Parental Socialization and Children's Susceptibility to Alcohol Use Initiation
Ennett, S. T., Jackson, C., Bowling, M., & Dickinson, D. (2013). Parental Socialization and Children's Susceptibility to Alcohol Use Initiation. Journal of Studies on Alcohol and Drugs, 74(5), 694-702.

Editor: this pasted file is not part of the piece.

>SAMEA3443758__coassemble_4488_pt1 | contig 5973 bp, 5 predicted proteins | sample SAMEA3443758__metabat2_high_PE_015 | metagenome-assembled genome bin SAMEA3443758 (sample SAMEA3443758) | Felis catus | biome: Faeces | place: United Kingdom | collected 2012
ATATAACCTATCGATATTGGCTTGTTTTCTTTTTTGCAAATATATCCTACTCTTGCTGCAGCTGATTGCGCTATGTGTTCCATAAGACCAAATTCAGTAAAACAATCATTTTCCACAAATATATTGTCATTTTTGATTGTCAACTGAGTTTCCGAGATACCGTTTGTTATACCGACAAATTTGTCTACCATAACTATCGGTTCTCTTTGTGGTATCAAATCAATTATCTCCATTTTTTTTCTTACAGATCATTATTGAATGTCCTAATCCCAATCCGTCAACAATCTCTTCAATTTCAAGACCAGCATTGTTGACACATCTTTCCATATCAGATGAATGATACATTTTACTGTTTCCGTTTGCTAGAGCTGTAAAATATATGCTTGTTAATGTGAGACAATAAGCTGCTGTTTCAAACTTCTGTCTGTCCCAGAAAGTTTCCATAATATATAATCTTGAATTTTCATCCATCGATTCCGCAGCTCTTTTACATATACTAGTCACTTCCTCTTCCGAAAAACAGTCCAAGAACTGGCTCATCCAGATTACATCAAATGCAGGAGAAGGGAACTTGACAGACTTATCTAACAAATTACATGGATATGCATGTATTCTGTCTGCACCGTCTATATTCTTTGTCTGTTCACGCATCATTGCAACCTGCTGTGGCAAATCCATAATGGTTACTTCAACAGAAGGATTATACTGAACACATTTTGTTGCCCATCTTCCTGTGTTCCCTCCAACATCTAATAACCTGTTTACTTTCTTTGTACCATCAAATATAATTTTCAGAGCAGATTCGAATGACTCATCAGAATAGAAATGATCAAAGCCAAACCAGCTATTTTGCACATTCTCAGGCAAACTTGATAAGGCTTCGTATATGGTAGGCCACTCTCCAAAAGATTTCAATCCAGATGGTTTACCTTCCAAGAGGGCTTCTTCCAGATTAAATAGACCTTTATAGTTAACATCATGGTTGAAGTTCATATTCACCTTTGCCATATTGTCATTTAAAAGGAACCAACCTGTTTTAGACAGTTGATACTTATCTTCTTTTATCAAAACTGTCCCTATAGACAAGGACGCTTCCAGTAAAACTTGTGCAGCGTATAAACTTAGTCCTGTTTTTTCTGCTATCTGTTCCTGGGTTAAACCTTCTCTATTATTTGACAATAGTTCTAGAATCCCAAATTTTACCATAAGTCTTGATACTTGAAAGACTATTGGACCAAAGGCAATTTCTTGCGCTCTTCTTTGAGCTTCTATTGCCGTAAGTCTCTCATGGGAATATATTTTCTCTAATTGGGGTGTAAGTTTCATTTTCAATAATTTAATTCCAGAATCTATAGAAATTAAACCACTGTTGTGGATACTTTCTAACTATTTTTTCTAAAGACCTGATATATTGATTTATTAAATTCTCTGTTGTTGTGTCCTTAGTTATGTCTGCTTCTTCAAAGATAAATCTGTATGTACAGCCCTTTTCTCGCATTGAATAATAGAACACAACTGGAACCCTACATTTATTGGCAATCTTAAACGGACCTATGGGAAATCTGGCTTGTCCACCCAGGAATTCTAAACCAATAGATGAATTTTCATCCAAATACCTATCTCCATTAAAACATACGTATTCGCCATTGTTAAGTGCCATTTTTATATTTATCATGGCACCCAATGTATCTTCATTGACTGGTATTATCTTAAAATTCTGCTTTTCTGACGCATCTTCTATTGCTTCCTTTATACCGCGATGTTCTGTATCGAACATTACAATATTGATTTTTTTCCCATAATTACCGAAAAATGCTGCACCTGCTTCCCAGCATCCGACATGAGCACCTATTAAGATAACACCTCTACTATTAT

Objective: This study examined relations between children's susceptibility to alcohol use initiation and parents' alcohol-specific beliefs, attitudes, and practices and whether these relations vary by parental alcohol use. Method: The sample comprised 1,050 pairs of mothers or mother surrogates and their third-grade children (51.8% female) recruited for a 4-year intervention trial. Families were recruited from school districts located primarily in North Carolina; the school districts provided permission for study recruitment materials to be distributed to families but were not otherwise involved in the research. Data are from the baseline cross-sectional telephone interviews conducted with the mothers and children. Children's susceptibility to alcohol use initiation is based on child reports, and parental alcohol-specific beliefs, attitudes, and practices are based on maternal reports. Results: All parental alcohol socialization attributes were statistically significantly associated as hypothesized with child susceptibility to alcohol use initiation. In the final full model, the mother's disapproving attitude about child sipping and the interaction between mother child communication and parental alcohol use frequency were uniquely significantly associated with child susceptibility. Talking with the child about harmful consequences of alcohol use was associated with reduced child susceptibility in families where parents drank alcohol more frequently but had no relationship with child susceptibility in families where parents drank infrequently. Conclusions: The normative interactions that parents have with their elementary school children may inhibit or facilitate children's susceptibility to alcohol use. To the extent that child susceptibility leads to early onset of use, prevention programs directed at parents to reduce child susceptibility are indicated